Procedural generation has always been a way for game developers to add a bit of spice to games with not a lot of set pieces, making areas feel different each time you go through them while only using 10 or 12 assets. The world of Moon Hunters is pretty expansive, boasting over a hundred different locations and landmarks that help tailor your adventure. Coupled with a non-linear story Moon Hunters has great replay value.
Aesthetically, the game is reminiscent of the Legend of Zelda series with a Risk of Rain pixel flare, which I adore. Some of the character art work that is shown during dialogue feels like something out of a Dungeons and Dragons rule book. The audio work is spectacular, especially during the later stages of the game where things take a darker tone.
Combat is very simple, each character is kitted with two attacks and a movement ability in a twin stick-esque top down perspective out of the box. These abilities are augmented throughout your adventure by visiting merchants and buying upgrades. During combat there’s a secondary meter that is used when firing off your second ability and movement, as a druid I shot leaves in a sort of tri-spread as a primary, creeping tendrils that slowed enemies as a secondary and a wolf form that let me zip around the map complete with melee bite and charge attacks.
The character’s themselves have individual stats that rise as you make choices while interacting with the world. Besides NPC interaction between the stages there is a camp screen where you can rest and increase multiple stats by either; keeping watch, going hunting, star gazing, cooking and resting. These stats are also used when doing certain tests out in the world like pushing the lid of a sarcophagus or using pride to butt in on a conversation leaving a Dungeons and Dragons feel to interactions. Your interactions with others also shapes how people from other factions view your character post game.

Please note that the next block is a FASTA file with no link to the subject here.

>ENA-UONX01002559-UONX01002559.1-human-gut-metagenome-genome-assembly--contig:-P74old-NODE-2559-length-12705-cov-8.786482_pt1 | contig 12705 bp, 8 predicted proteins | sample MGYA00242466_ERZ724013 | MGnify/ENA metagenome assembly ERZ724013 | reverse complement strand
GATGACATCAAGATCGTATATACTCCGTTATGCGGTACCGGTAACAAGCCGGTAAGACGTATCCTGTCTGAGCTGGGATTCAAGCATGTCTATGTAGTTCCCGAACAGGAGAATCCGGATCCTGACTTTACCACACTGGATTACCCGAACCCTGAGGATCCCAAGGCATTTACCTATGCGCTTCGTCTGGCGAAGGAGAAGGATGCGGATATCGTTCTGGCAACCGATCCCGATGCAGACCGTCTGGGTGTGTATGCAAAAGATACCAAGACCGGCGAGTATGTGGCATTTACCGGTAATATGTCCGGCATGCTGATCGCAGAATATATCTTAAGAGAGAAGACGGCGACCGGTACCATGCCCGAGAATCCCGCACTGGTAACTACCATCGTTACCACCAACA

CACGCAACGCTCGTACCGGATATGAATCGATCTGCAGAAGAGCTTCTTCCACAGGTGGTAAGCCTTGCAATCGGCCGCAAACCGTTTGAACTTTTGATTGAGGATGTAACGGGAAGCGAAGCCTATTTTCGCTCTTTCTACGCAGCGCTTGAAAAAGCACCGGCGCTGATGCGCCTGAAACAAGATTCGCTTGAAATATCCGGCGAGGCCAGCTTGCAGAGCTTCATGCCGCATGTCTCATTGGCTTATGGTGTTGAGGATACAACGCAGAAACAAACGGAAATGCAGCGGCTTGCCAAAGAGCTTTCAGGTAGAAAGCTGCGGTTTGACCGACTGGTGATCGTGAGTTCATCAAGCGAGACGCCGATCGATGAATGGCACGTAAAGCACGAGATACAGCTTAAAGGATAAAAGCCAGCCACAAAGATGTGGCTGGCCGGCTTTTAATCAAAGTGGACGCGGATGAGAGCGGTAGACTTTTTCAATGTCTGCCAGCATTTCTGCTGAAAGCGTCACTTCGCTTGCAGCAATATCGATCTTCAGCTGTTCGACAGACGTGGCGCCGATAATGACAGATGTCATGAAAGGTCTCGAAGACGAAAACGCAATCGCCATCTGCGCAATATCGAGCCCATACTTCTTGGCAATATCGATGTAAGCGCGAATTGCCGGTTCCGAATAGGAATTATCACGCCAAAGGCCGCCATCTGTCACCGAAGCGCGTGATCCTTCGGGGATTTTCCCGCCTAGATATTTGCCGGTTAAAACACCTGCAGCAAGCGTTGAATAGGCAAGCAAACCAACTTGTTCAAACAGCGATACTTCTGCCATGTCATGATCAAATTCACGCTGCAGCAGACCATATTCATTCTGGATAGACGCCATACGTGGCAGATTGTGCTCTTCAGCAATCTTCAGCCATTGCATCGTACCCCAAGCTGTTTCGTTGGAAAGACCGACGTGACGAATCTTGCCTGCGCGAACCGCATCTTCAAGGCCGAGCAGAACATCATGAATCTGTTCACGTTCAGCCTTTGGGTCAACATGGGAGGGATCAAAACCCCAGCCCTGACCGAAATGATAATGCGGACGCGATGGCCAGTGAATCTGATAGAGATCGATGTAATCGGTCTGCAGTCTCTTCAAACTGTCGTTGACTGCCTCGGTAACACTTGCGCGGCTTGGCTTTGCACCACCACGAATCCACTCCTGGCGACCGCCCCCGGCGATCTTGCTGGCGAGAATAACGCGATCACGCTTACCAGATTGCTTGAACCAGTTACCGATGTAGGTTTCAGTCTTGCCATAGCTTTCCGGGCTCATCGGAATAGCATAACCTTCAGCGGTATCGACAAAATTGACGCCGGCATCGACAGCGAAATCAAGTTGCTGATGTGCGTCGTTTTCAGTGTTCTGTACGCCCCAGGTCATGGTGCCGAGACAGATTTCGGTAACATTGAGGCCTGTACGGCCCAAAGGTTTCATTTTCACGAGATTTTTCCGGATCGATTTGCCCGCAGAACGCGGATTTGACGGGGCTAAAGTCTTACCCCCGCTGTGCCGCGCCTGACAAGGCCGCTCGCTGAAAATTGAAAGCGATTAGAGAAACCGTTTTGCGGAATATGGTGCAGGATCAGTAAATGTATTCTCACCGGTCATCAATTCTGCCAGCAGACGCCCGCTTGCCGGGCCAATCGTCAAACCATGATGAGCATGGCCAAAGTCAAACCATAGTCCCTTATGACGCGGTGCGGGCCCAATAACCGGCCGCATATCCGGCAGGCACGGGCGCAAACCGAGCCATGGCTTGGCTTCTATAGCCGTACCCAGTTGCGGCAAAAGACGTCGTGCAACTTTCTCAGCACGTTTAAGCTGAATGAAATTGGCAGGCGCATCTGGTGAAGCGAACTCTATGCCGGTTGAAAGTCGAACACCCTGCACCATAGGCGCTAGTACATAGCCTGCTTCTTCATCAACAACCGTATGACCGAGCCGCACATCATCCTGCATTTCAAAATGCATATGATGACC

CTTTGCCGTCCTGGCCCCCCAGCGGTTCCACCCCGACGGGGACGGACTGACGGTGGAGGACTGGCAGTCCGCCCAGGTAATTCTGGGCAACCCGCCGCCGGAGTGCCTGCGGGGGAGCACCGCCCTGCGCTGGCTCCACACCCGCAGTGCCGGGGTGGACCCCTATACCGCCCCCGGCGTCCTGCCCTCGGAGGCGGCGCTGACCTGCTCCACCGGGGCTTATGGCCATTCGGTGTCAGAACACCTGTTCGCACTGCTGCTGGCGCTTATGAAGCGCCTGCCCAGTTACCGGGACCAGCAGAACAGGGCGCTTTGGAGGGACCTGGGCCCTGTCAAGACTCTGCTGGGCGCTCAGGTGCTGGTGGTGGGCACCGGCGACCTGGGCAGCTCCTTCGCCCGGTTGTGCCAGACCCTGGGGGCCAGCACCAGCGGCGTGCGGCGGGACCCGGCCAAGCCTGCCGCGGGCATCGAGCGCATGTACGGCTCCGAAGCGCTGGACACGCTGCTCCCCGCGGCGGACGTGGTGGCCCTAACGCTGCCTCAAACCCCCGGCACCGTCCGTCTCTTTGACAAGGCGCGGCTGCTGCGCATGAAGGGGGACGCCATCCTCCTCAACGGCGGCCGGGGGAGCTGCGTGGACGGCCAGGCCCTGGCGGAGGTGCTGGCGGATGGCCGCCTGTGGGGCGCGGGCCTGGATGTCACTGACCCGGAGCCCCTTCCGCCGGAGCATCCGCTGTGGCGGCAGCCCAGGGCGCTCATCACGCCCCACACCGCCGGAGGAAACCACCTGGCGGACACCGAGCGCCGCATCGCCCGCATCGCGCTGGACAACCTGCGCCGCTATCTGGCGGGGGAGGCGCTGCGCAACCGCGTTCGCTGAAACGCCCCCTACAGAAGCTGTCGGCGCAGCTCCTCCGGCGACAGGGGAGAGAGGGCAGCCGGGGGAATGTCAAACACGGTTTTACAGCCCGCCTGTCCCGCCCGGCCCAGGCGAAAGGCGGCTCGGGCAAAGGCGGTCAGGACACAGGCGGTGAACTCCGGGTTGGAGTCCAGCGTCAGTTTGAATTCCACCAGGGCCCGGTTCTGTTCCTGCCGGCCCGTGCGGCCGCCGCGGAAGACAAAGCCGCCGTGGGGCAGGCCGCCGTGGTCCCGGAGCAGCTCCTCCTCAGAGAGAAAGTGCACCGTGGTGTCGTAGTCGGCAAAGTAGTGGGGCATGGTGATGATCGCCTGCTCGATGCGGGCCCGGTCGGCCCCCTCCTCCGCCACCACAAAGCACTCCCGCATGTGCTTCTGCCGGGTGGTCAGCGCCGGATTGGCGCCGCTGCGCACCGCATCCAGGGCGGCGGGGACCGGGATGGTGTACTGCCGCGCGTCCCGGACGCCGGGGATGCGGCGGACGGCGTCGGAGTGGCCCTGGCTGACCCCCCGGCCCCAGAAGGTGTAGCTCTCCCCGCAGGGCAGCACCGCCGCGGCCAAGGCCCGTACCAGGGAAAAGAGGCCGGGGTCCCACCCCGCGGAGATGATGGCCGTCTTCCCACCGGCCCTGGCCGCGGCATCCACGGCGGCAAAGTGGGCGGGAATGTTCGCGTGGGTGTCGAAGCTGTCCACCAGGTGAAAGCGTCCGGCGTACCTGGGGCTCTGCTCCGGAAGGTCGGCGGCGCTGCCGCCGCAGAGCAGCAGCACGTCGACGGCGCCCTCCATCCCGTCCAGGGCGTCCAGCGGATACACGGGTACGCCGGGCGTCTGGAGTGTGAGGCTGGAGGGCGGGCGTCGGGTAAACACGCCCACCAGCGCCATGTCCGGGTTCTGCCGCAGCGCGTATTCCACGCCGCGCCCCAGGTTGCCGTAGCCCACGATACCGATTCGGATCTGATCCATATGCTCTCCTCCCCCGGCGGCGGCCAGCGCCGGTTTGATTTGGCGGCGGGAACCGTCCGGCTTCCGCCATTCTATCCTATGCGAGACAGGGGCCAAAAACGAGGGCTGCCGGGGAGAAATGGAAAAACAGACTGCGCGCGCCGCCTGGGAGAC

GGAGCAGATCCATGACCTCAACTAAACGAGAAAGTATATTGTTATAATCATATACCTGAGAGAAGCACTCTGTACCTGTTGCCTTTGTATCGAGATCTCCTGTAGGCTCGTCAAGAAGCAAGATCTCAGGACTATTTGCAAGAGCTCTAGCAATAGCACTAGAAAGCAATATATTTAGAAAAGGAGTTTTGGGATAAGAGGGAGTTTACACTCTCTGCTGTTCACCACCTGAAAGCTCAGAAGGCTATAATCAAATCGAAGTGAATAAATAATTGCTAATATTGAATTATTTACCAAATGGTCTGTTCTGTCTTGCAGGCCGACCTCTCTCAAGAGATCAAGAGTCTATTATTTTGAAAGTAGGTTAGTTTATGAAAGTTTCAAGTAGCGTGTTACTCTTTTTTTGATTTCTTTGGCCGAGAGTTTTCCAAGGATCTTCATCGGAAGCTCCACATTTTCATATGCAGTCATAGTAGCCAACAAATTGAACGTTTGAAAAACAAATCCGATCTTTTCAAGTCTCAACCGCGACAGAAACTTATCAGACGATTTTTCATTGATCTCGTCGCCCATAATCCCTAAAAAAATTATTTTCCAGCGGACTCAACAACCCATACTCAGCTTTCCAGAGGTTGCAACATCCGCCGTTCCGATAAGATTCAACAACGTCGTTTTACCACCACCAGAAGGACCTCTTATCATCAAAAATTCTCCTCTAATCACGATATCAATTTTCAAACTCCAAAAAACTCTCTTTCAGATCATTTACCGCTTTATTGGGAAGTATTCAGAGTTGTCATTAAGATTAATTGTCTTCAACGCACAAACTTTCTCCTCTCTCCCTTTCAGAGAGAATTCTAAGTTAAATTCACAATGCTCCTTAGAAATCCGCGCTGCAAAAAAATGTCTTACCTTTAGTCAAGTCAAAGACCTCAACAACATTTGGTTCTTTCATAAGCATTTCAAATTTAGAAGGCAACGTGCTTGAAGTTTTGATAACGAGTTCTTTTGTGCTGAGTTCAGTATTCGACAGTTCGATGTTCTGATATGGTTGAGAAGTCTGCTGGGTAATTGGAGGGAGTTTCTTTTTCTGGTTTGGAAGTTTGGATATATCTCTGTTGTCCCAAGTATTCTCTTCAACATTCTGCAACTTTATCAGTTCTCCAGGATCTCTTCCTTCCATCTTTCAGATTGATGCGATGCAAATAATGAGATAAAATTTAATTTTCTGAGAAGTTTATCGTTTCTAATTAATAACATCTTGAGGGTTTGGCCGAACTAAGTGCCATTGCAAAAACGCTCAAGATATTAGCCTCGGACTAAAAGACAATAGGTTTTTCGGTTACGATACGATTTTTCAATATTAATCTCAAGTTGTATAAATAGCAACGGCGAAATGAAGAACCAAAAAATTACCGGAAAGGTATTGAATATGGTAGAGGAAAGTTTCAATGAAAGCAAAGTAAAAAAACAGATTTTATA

I feel that both solo and co-op play have their own feels, during a co-op run the character with the most “Leadership”, a charisma based skill becomes the focus of the story, most decisions if in a tie go to the leader’s favor. There is a bit of challenge to the game when it comes to mob management but most monster will just run up to you and attack, making most groups a scoot and shoot if you’re playing solo or just mass clearing enemies with the projectiles that flood the screen when playing in a group. That being said, Moon Hunters is a surprisingly quick game, I was able to reach a conclusion within 45 mins of booting the game up.
At the end of your adventures you’re greeted with a neat block of text that sums up your actions in game, I ended up being cursed by blindness a la rock to the back of the head and dying a painful death at the hands of the end boss. I think that a really big draw of this game is the ability to craft your own mythos of the world by having multiple generations of characters play through it. Going through and reading up on each character’s accomplishments and failures makes choices mean something as you craft your own legends in this game world.